For the most part, a bio filter is used to control pollution by using living material to capture and biologically degrade unhealthy process pollutants. There are many uses for bio filters that include: treating wastewater, capturing harmful chemicals or silt from surface runoff water, for cleaning and oxygenating fishponds or aquariums, and even for filtering drinking water or removing micro biotic oxidation of contaminants from the air.
Types of Bio Filters
Many different types of bio filters are in use today serving different applications. Common examples of bio filters are bio swells, constructed or natural wetlands, slow sand filters, treatment ponds and green belts. All have a particular function and use; however, all use some sort of organic material to help remove pollutants.
Bio Filters and Air Pollution Control
Bio filters are commonly used to help provide air filtration and purification. These types of bio filters generally use microorganisms to remove pollution and contaminants from the air. The air flows through a packed bed of microorganisms and the pollutants are transferred into a thin bio film on the surface of the packing or filter material. Micro organisms such as bacteria and fungi are immobilized in the bio film and degrade and destroy the pollutants. Trickling filters and bio scrubbers use a type bio filter or bio film of a similar sort that uses bacterial action in recirculating waters and removing pollutants.
Bio Filters For Water Treatment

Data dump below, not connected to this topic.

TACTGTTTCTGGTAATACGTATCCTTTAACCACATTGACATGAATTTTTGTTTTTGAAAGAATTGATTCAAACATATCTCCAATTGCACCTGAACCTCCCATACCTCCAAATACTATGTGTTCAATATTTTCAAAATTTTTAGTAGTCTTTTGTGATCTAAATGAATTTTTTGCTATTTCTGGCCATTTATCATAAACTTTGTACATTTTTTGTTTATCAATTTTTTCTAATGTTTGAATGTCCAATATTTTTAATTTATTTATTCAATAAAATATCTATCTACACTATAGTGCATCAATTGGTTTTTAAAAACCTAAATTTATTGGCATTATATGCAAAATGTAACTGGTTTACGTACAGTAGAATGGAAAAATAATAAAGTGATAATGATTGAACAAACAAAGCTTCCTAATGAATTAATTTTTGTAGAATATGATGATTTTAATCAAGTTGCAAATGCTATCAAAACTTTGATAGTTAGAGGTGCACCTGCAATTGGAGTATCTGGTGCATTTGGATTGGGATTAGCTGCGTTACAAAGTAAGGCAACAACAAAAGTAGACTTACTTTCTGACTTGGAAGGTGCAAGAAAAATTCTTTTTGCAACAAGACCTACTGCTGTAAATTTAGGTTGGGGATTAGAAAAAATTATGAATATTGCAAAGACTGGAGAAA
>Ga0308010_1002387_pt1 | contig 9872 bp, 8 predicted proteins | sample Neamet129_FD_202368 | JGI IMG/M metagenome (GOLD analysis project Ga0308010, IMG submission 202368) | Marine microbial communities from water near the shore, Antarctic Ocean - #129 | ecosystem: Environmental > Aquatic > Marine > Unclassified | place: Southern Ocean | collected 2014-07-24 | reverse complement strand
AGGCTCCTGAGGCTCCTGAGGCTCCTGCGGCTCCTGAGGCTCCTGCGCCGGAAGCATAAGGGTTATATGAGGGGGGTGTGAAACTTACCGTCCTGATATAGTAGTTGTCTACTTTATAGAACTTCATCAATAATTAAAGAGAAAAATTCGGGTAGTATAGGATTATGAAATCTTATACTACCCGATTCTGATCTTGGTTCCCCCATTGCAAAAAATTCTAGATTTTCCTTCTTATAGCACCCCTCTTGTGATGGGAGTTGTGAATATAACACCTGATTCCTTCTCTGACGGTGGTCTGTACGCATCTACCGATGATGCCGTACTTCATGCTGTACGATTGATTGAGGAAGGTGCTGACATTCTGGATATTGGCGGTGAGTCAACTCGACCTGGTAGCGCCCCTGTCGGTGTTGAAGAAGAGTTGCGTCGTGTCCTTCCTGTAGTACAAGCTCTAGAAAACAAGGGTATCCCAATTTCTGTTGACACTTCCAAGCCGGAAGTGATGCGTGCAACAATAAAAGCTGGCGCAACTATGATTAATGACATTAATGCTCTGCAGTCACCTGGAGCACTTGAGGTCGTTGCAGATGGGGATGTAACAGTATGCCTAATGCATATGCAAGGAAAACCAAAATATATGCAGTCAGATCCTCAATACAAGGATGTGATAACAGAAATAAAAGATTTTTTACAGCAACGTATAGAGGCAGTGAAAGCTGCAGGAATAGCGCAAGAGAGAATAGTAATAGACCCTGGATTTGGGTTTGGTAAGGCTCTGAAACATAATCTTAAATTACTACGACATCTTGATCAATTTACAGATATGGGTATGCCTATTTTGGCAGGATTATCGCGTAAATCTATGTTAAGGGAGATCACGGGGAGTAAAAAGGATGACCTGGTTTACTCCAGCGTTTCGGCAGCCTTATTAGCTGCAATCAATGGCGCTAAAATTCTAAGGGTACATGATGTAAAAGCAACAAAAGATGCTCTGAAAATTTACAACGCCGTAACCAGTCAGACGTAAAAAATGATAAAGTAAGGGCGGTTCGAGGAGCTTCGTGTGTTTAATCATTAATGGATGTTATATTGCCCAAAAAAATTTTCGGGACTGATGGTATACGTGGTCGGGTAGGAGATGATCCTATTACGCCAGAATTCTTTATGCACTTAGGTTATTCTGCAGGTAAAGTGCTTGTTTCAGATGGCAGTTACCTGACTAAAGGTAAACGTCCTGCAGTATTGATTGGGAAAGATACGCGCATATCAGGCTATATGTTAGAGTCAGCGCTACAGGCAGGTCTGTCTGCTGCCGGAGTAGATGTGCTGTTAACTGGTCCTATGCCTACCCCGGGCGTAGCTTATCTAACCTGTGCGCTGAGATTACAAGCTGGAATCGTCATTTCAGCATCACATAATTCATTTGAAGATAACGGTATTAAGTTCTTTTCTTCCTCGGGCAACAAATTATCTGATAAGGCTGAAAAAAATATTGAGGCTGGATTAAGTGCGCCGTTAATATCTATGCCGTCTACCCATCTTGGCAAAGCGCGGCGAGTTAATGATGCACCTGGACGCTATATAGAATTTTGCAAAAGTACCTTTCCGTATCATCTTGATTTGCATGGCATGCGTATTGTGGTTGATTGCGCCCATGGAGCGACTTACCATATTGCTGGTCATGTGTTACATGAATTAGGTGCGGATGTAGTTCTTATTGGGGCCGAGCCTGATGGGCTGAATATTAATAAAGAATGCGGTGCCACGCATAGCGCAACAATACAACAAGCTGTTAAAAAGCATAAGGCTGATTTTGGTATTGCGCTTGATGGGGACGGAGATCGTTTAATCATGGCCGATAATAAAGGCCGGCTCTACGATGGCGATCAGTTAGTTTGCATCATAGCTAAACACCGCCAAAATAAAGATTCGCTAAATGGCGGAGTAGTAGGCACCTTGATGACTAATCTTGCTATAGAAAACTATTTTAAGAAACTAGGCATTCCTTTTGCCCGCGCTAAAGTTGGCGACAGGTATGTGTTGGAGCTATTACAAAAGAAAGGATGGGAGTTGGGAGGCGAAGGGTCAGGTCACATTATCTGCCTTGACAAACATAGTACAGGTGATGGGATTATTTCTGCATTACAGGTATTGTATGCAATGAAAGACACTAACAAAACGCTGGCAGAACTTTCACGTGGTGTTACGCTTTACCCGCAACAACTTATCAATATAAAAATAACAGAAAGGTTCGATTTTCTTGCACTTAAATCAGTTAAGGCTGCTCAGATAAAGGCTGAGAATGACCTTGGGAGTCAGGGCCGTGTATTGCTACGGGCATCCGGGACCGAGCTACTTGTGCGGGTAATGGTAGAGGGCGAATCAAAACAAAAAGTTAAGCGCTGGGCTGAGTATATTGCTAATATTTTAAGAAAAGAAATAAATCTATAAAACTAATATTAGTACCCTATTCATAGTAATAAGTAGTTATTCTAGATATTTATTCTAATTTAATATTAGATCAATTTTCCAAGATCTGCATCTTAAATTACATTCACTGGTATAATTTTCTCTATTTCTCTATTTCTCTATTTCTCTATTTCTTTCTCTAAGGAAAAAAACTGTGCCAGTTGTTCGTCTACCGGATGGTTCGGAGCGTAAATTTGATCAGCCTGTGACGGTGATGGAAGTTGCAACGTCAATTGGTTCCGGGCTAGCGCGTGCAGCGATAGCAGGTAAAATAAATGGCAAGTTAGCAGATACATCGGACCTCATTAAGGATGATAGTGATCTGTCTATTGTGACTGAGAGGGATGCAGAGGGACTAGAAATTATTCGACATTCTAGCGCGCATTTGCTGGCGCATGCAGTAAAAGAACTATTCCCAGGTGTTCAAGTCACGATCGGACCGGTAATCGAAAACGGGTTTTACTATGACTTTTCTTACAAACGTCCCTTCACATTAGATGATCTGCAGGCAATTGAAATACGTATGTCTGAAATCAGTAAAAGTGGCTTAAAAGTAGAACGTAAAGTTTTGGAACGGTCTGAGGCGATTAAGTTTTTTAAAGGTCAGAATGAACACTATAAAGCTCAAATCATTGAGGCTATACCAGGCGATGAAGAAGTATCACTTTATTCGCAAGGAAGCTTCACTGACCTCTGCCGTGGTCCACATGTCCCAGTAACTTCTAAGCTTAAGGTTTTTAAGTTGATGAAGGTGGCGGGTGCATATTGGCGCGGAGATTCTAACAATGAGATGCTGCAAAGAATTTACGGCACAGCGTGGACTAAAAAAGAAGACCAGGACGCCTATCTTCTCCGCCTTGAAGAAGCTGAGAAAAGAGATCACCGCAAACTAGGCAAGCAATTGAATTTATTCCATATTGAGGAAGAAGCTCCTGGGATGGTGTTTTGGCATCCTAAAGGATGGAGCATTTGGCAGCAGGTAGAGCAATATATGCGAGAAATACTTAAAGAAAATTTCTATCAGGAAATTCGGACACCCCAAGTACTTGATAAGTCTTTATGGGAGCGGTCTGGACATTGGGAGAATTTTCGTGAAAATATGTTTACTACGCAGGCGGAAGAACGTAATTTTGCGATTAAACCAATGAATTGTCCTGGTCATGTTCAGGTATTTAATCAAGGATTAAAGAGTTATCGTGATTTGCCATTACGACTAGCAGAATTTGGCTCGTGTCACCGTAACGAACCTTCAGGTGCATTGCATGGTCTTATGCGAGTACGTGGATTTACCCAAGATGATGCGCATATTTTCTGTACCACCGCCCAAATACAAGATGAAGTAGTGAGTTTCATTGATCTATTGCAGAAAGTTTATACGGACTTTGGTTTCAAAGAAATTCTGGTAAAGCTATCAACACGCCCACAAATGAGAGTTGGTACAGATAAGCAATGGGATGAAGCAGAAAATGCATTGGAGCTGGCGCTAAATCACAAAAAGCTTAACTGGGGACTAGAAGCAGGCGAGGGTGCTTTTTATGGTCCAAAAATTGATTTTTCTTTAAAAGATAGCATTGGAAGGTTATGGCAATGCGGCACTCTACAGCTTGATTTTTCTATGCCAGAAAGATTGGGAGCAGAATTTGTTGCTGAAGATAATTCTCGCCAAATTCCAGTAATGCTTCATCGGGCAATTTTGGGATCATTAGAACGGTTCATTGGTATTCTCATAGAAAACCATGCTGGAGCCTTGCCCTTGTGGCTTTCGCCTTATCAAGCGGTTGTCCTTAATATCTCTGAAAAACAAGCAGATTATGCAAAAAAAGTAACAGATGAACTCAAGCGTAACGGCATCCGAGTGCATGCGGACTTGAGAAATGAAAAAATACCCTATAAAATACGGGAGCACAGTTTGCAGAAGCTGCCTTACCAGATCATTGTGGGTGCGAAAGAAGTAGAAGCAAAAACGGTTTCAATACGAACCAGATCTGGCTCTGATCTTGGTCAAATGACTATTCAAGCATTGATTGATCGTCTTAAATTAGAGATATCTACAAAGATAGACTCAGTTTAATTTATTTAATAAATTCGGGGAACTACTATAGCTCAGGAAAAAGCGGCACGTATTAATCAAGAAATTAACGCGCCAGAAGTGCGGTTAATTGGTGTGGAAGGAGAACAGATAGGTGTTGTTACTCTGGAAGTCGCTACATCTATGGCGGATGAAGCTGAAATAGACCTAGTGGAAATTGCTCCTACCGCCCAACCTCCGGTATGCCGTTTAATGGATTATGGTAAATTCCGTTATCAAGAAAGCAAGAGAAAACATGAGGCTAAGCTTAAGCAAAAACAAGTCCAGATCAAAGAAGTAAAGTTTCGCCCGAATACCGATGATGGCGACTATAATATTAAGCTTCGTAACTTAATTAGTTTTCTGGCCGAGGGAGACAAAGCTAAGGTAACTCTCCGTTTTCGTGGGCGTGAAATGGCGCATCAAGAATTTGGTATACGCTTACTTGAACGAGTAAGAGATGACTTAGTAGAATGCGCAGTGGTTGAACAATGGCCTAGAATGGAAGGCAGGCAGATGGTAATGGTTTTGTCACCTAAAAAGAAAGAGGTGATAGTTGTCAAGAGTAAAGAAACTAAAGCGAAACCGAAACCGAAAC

Bio filters in the form of trickling filters have been used to filter drinking water in one way or another for almost 2 centuries. In Europe, simple bio filters and biological treatments have been used to filter surface water into drinking water since the early 1900s; furthermore, trickled filter methods are being used more and more all over the world. In addition, bio filter treatment methods are quite common in wastewater treatment, aquaculture and gray water recycling; bio filtering offers a way to minimize water replacement while increasing the quality of the water.
When treating drinking water, bio filtration involves the use of natural microorganisms in surface water to help improve the water quality. Under the right circumstances, low turbidity and high oxygen content will help the micro organisms break down pollutant material in the water, and thus improve the quality of drinking water.
Other natural methods such as sand filters are common for carbon filters and are also used to stimulate the growth of healthy microorganisms that help break down pollutant material in water. In addition to improving the quality of the drinking water, biological treatment of drinking water has been shown to effectively reduce waterborne diseases, dissolve organic carbon, turbidity and color in surface water—all of which help improve the overall quality of the water.
Using a bio filter is an effective way of removing harmful bacteria and pollutants from our air, our soil and our water; furthermore, bio filters are one of the best ways to save our most precious natural resources: clean air and water.